Middle Ear Infection
What are mid ear infections?
Mid ear infections (acute otitis media) typically start in the Eustachian tubes. A bacterial or a viral infection will develop fluid or mucous which fills the Eustachian tubes and occupies the previously air-filled middle ear. The pressure of the fluid buildup on the ear drum (tympanic membrane) is the cause of the extreme pain that is typical of this condition. These are usually secondary infections of flus and colds, but can be experienced without having had any cold or flu symptoms. Individuals with sinus allergies are also be prone to mid ear infections.
What are the symptoms of mid ear infections?
- Mild discomfort or pain in one or both ears
- Persistent feeling of pressure within the ear
- Excessive whining or fussiness in infants
- Mucous or fluids draining from the ear
- Decline or loss of hearing
How many types of middle ear infections are there?
There are two types:
- Acute Otitis Media (AOM)
Usually caused by fluid or mucous built up by bacteria that colonized the Eustachian tube and then spread to the middle ear. AOM can occur during and may even appear after a cold or flu has passed.
- Otitis Media with Effusion (OME)
Usually occurs when the patient develops a fluid which is called an effusion. This effusion can become trapped behind the eardrum. This condition can appear in one ear or both ears at the same time. What is unique about OME is that it is not actually caused by an infection. It is commonly referred to as “glue ear” because the effusion is very sticky, especially in chronic and severe cases.
Who is most likely to develop a middle ear infection?
Ear infections are common among all races, age groups and sexes, but mid ear infections are infrequent in adults. By far the most common patient population to suffer from mid ear infections is that of children. The Eustachian tubes in children are commonly short and narrow and may be too soft to remain open to allow air to pass to the middle air. As a result, Eustachian tubes become blocked and an infection can develop. Five out of six children (83%) will have at least one ear infection by the age of three.
What can happen if my child’s infection is not treated by a doctor?
- Hearing loss
- Perforation of the eardrum
- Mastoiditis (a rare bone condition)
How are mid ear infections evaluated by your doctor?
If your doctor suspects that you or your child has an ear infection, he or she will use an otoscope to examine the ear. They will be looking for signs of inflammation, swelling and redness on or near the eardrum. A healthy eardrum is usually pinkish gray and transparent.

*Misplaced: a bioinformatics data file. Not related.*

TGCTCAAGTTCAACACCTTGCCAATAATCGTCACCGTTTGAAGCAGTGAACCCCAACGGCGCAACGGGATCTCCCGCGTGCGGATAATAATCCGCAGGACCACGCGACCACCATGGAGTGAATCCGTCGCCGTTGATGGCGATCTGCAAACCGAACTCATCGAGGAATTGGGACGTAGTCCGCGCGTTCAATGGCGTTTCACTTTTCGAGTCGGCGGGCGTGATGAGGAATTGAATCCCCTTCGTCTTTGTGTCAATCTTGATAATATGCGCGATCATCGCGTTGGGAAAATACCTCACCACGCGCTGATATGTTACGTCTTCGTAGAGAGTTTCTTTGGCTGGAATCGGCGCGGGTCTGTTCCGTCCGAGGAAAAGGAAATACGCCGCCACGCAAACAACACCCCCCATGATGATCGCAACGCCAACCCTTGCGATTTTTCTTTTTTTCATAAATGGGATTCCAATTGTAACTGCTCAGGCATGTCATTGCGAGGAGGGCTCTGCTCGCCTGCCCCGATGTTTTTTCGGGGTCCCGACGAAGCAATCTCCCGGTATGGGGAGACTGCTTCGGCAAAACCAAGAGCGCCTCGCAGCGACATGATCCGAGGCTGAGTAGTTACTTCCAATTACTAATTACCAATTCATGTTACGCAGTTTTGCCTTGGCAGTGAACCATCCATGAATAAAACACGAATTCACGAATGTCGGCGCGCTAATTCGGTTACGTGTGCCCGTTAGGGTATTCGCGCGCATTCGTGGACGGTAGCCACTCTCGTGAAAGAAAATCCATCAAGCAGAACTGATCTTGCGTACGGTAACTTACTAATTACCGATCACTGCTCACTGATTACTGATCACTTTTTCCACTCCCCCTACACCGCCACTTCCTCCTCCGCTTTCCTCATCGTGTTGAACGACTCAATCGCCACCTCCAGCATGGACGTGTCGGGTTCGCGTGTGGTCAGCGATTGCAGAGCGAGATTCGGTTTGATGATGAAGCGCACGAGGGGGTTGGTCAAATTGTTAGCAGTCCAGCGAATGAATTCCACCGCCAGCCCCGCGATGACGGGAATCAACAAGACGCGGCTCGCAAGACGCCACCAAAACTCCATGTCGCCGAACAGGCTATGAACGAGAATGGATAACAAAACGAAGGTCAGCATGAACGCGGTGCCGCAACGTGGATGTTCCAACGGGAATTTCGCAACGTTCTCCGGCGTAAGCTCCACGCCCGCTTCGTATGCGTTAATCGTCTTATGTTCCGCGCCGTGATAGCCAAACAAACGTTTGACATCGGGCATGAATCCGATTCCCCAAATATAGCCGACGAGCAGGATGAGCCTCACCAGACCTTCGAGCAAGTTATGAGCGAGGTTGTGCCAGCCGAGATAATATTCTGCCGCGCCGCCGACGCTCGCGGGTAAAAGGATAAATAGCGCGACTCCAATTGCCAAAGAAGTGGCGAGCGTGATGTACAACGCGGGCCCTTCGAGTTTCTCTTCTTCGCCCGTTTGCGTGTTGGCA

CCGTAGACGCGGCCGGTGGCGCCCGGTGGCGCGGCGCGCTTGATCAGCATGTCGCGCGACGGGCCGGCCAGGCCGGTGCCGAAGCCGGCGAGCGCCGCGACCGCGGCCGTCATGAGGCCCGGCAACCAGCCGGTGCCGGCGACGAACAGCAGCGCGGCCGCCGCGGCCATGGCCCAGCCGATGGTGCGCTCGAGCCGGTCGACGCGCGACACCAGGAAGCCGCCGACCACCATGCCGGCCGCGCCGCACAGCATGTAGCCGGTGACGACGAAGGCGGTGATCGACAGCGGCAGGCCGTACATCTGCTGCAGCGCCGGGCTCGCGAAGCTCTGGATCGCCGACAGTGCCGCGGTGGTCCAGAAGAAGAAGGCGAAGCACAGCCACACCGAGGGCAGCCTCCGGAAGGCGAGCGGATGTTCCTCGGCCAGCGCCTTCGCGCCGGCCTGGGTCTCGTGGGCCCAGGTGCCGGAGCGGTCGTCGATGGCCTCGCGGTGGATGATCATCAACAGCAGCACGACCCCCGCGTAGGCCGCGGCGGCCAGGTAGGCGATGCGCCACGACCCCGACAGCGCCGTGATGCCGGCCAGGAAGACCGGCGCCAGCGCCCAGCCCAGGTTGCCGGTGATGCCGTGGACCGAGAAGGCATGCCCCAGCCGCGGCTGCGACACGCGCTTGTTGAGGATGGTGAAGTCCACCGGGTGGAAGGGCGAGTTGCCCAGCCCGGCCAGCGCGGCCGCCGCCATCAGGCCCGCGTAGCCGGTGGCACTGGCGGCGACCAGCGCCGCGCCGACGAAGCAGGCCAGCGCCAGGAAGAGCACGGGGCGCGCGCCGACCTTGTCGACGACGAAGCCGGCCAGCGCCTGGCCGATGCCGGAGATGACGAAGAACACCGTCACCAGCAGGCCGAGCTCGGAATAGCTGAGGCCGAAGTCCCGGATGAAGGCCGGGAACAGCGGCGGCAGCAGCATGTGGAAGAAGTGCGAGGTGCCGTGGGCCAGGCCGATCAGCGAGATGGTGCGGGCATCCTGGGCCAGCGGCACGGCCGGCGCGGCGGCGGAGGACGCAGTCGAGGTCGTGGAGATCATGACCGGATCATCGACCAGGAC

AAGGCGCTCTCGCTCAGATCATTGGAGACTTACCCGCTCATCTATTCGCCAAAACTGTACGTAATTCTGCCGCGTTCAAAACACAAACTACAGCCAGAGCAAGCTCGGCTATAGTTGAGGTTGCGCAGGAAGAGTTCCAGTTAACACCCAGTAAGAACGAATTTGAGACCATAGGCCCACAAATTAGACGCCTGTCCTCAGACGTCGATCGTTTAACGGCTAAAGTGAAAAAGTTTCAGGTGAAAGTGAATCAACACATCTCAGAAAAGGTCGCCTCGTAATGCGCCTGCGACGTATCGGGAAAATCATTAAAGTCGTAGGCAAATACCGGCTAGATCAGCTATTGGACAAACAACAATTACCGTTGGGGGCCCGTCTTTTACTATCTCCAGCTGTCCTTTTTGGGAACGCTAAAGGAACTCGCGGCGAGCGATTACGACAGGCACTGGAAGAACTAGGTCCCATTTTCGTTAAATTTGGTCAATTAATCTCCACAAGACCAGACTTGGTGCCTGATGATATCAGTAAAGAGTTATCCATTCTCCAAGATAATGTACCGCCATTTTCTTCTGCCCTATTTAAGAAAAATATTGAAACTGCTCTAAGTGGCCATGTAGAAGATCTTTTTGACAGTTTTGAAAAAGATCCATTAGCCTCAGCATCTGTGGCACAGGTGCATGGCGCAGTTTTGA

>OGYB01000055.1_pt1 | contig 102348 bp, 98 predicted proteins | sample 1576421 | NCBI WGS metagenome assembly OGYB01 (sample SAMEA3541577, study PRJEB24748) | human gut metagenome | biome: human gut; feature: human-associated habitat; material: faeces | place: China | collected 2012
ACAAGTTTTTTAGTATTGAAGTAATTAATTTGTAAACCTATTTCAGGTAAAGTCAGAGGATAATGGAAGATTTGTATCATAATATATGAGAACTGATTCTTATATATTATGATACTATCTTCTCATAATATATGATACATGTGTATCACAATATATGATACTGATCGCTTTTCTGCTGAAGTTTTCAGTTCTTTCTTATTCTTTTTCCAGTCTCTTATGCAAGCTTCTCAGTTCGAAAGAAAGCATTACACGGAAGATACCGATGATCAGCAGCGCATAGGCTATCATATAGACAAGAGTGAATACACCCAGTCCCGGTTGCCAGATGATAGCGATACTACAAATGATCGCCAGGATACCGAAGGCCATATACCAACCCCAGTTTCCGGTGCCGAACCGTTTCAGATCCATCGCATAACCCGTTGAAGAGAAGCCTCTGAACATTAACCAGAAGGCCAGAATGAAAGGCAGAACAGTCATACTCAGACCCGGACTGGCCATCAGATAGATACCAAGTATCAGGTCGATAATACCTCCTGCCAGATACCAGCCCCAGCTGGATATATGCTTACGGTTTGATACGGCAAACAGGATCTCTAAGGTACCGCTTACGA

Your doctor may use a pneumatic otoscope to check the pressure on the eardrum caused by the mucous or fluid that has collected in the inner ear. The device injects a small amount of air onto the eardrum and then measures the rate of movement of the eardrum. If the eardrum does not move readily, it can indicate that fluid caused by an infection is present in the mid-ear area.
For an even more detailed analysis, your doctor may use tympanometry to detect fluid in the middle ear and possible infection, to identify a perforation of the eardrum and to identify Eustachian tube problems.
How do you treat mid ear infections?
Ear infections are treatable with a high level of success. It is rare today for a patient to suffer permanent damage to their hearing after seeking medical treatment. The doctor may suggest watchful waiting if the examination does not warrant immediate medical action.
If the doctor determines that an infection is possible, he or she will propose a treatment to reduce pain that may include:
- Pain Relief: Acetaminophen or ibuprofen for earaches with a cold or a fever over 102
- Antibiotics: Prescribed to kill bacteria that may be causing the ear infection. (Antibiotics are not needed for earaches caused by a cold or the flu. Antibiotics are prescribed with care as they may cause nausea, diarrhea, rashes, yeast infections and can interact with other drugs.)
- Myringotomy (ear tubes) may be used to reduce ear fluid